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[bolger] Weldwood for Fillets

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  • Teakdeck@aol.com
    Bolgeratti, As some of you may recall, I am epoxy challenged (terribly allergic to the stuff). But I want to try my hand at stitch and glue construction. I
    Message 1 of 6 , Apr 1, 2000
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      Bolgeratti,

      As some of you may recall, I am epoxy challenged (terribly allergic to the
      stuff). But I want to try my hand at stitch and glue construction. I just
      read about Jim Michalak using Bondo for filleting with polyester resin ( I
      have read much about what's wrong with polyester, that is not what I'm
      concerned about) over the fiberglass tape. I thought to myself, why not
      Weldwood (standard instant boat glue) thickened with silica? So, why not?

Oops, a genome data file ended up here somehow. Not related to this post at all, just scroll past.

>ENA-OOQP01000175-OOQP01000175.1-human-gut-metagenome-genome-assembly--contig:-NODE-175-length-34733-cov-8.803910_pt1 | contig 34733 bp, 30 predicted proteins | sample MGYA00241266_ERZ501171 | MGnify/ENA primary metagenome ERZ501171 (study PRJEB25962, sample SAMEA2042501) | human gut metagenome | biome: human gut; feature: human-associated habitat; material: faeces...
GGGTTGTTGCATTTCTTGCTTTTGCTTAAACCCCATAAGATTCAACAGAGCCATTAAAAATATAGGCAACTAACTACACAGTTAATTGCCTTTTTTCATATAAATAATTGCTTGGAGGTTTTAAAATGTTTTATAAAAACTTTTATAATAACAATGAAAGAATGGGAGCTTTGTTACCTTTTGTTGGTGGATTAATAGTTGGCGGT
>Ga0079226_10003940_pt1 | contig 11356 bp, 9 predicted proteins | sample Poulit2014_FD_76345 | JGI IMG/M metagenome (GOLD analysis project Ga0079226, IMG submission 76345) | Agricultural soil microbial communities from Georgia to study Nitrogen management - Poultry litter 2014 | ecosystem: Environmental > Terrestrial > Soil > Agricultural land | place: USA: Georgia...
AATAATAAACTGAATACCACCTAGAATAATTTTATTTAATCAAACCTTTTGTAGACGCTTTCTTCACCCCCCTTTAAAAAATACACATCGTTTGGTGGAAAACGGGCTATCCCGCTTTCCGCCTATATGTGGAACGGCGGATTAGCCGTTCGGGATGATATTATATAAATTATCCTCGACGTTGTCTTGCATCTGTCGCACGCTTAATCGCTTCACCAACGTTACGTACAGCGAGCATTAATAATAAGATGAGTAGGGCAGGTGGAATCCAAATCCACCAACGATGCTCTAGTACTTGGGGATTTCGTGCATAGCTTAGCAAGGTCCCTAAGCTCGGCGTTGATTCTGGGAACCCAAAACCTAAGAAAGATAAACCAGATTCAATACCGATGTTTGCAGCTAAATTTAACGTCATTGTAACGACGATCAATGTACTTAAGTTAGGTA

Also, any good ideas about pivoting leeboards?

      Mike Masten
    • Jeff Gilbert
      Mike -a guy down here built a 21 x 6ft Ketch skiff. He pivoted leeboards off traier hubs, bolting them right on instead of a wheel. Hey. maybe you could bolt
      Message 2 of 6 , Apr 1, 2000
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        Mike -a guy down here built a 21 x 6ft Ketch skiff.
        He pivoted leeboards off traier hubs, bolting them
        right on instead of a wheel.
        Hey. maybe you could bolt them on at the waterline and sell your trailer!!
        Jeff Gilbert
        Doon Under

        %%%%%%%%%%%%%%%%%%%%
        From: <Teakdeck@...>
        To: <bolger@egroups.com>
        Sent: Sunday, April 02, 2000 11:44 AM
        Mike Masten asks
        any good ideas about pivoting leeboards?
      • G Carlson
        I find that stuff pretty brittle, but I would bet adding chopped strand would be worth a try. Gregg Carlson
        Message 3 of 6 , Apr 2, 2000
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          I find that stuff pretty brittle, but I would bet adding chopped strand